13 Jun 2010  #16

when you fry them, yes.


That would explain it... we had them in America a long, long time ago when we visited a Polish Aunt over there, and I think they were fried (with some sort of mince inside)...
1jola Activity: 17 / 1,926
Joined: 23 Sep 2008 ♂
 
13 Jun 2010  #17

The 2-3-1 is actually 2-3 liters.

If they are soggy, then you can crispen them up on a frying pan after boiling. Use oil or butter and can add some chopped onion and/or bacon bits. Experiment.

A glass of buttermilk ( can add chopped chives) to chase them down with.
shush Activity: 1 / 222
Joined: 20 Dec 2009 ♀
 
13 Jun 2010  #18

What on earth is a 2-3-1?

It's 2-3 L where l is litres
Seanus Activity: 15 / 19,984
Joined: 25 Dec 2007 ♂
 
13 Jun 2010  #19

Yes, those points have been made already. Get with the program! Let the man wash them down with what he wants.
escapee3 Activity: 8 / 63
Joined: 22 Oct 2009 ♂
 
13 Jun 2010  #20

It's 2-3 L where l is litres


Oh, that's so obvious now you point it out - thanks.

Thanks, everyone, I'm off to enjoy my food... :-)
Seanus Activity: 15 / 19,984
Joined: 25 Dec 2007 ♂
 
13 Jun 2010  #21

Stuffed pockets can mix well with many kinds of drinks.
polkamaniac Activity: 1 / 488
Joined: 2 Aug 2009 ♂
 
14 Jun 2010  #22

Pierogies and a good shot of vodka go well together



lowfunk99 Activity: 10 / 382
Joined: 7 Jan 2008 ♂
 
14 Jun 2010  #23

I chop up an onion and fry them in butter. Then I serve with sour cream.
Polonius3 Activity: 901 / 6,357
Joined: 11 Apr 2008 ♂
 
14 Jun 2010  #24

Pierogi are generally not a go-together with meat dishes but a meal in thesmelves. Dumpling (unfilled) such as pyzy, kluski ¶l±skie, kładzione, etc. are on the other hand often served with meat courses (instead of potatoes or pasta).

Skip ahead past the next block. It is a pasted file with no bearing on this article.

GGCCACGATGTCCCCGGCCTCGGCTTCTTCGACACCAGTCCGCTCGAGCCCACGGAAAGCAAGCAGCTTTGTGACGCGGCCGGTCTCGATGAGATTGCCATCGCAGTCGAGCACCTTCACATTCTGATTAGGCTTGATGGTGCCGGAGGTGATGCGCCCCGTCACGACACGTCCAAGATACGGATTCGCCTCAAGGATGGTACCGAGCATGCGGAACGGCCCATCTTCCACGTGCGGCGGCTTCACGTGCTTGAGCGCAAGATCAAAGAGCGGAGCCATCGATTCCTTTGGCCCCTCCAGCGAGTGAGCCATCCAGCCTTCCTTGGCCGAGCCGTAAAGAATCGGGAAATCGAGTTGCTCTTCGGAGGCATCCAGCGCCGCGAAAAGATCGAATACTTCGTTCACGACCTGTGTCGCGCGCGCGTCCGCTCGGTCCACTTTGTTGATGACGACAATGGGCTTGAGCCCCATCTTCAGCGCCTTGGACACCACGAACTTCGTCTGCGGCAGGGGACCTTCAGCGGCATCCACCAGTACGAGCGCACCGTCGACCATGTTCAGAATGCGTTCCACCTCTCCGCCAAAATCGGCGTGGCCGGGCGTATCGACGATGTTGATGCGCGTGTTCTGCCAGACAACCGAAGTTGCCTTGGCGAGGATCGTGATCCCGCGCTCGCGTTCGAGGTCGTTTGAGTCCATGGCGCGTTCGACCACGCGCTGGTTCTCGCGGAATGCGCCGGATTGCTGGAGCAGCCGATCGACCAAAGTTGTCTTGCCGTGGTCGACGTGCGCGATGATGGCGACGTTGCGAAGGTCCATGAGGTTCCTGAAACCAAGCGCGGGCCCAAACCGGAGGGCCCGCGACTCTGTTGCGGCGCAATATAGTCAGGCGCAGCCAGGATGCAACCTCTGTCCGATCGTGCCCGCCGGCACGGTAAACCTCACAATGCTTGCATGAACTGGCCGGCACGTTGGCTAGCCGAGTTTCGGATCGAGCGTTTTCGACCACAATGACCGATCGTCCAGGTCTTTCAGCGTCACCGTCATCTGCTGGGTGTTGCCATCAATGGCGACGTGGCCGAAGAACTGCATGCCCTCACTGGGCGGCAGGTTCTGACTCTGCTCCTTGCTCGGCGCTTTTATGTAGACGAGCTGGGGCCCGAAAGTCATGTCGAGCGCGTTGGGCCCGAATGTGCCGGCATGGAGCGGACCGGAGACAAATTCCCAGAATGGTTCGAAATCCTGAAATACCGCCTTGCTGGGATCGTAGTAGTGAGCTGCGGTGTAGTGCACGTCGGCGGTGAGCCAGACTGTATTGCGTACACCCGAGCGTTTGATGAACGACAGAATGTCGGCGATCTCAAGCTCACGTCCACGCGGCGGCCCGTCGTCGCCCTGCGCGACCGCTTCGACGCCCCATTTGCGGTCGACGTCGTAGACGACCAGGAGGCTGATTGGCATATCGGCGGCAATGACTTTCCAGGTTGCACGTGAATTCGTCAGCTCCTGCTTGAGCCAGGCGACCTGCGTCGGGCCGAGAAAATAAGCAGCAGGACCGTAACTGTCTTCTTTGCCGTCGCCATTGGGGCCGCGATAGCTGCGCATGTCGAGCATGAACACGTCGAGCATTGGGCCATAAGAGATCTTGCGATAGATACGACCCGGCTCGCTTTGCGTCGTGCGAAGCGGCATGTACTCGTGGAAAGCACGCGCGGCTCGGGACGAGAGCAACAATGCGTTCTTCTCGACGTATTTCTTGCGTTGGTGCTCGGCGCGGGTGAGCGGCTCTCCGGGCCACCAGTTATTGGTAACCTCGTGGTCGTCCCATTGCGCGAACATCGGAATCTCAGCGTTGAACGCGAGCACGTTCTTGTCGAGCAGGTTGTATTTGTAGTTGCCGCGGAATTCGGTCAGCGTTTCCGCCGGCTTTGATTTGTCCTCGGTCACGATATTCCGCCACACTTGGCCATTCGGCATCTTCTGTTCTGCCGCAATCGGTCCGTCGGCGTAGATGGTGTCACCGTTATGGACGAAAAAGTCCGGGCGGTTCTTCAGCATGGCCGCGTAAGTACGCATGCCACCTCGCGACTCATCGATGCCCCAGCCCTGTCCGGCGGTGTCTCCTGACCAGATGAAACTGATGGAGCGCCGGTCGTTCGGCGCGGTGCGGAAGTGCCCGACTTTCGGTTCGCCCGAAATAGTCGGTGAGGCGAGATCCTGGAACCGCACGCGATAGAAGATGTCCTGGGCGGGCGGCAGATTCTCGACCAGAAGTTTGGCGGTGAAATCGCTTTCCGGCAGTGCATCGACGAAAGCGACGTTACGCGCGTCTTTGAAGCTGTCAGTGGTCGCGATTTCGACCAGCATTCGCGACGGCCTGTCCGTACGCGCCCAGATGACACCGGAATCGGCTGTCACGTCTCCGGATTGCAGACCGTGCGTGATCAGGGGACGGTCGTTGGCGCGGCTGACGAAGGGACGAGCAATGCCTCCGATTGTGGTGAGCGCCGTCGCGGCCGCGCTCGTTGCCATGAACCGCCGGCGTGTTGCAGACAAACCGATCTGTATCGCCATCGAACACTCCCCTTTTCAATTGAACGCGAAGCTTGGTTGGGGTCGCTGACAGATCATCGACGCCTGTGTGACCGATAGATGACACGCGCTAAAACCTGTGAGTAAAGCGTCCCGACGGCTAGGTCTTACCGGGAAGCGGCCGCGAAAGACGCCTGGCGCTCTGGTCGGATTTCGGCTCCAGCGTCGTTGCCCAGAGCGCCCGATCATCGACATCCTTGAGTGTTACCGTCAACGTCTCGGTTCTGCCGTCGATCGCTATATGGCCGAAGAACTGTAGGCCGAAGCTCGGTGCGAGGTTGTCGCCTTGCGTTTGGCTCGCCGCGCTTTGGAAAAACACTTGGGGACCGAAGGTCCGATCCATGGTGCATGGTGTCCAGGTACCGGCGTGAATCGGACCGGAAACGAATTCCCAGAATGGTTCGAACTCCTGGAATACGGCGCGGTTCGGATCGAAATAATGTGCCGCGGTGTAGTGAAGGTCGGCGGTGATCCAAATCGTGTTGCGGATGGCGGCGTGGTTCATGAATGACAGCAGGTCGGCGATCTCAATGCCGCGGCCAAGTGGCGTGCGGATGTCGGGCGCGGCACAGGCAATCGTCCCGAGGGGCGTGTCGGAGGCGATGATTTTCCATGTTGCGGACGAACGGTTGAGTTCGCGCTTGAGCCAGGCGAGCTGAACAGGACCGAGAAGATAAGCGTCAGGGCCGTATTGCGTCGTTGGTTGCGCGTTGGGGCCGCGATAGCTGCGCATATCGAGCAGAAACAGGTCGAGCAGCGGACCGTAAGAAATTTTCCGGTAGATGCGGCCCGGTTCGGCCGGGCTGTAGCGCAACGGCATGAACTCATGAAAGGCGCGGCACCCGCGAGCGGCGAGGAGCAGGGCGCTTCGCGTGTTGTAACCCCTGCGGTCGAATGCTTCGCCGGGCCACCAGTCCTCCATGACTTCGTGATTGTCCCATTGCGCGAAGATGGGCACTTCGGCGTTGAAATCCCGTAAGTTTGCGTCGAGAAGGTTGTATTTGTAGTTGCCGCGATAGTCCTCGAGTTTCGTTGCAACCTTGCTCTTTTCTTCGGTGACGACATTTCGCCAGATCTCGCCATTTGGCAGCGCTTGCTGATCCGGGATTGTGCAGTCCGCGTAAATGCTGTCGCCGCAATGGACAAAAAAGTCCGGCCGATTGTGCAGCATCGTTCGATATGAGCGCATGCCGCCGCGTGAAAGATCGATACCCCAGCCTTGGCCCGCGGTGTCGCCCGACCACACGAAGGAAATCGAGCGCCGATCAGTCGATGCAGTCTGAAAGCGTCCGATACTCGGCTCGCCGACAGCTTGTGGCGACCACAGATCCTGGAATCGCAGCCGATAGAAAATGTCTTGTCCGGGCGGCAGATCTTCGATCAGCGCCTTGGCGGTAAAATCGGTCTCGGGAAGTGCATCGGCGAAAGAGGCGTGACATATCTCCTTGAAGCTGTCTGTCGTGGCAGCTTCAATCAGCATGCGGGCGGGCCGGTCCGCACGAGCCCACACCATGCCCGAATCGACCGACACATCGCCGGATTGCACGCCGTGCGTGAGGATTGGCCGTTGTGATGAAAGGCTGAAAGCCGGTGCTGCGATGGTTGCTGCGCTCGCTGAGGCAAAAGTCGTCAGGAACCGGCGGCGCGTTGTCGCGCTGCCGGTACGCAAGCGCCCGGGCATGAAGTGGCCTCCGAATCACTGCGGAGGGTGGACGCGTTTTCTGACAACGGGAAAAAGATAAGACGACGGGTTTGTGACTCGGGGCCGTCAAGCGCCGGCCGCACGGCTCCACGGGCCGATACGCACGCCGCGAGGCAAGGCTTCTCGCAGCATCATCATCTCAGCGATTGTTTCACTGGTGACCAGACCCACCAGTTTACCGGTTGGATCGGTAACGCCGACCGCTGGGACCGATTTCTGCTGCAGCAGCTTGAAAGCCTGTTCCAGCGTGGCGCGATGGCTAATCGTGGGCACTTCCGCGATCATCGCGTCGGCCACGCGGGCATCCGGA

plk123 Activity: 11 / 4,276
Joined: 29 Aug 2007 ♂
 
14 Jun 2010  #25

boil in very salty water until they rise to the top, then fry them in butter to golden brown flipping a bunch as they tend to stick to the pan. then serve with one of the above suggested ways.. bon appetit.
polkamaniac Activity: 1 / 488
Joined: 2 Aug 2009 ♂
 
14 Jun 2010  #26

The way we like them is to boil pierogies in water till they float to the top.At the same time melt some butter in a frypan and add chopped onions--mix --then pour mixture over the pierogies----mmmmmmmm delicious !!!!



dtaylor5632 Activity: 18 / 2,040
Joined: 2 May 2009 ♂
 
14 Jun 2010  #27

And NOT forgetting to add copious amounts of Maggi!!!
escapee3 Activity: 8 / 63
Joined: 22 Oct 2009 ♂
 
15 Jun 2010  #28

Dumpling (unfilled) such as pyzy, kluski ¶l±skie, kładzione, etc. are on the other hand often served with meat courses (instead of potatoes or pasta).


It's the unfilled ones I had, which made me think they had to go with something.

What do the filled ones come with as fillings?
plk123 Activity: 11 / 4,276
Joined: 29 Aug 2007 ♂
 
16 Jun 2010  #29

there is no such thing as unfilled pierogi.. as to what the fillings are? whatever you can think of.. or google pierogi for some ideas.
Chicago Pollock Activity: 7 / 510
Joined: 10 Apr 2010 ♂
 
16 Jun 2010  #30

Living in Chicago we always ate our pierogi's fried in butter, never boiled. Filled with all kinds of stuff, but my favorite was sauerkraut. Least favorite was prunes, yuk. Used to add mushroom soup as a kind of sauce. Also never eaten alone but with a meat dish either polish sausage or polish ham. I got my english wife to make 'em and we have once a year of so. Good stuff.



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How to cook Frozen pierogi? Boil or Fry?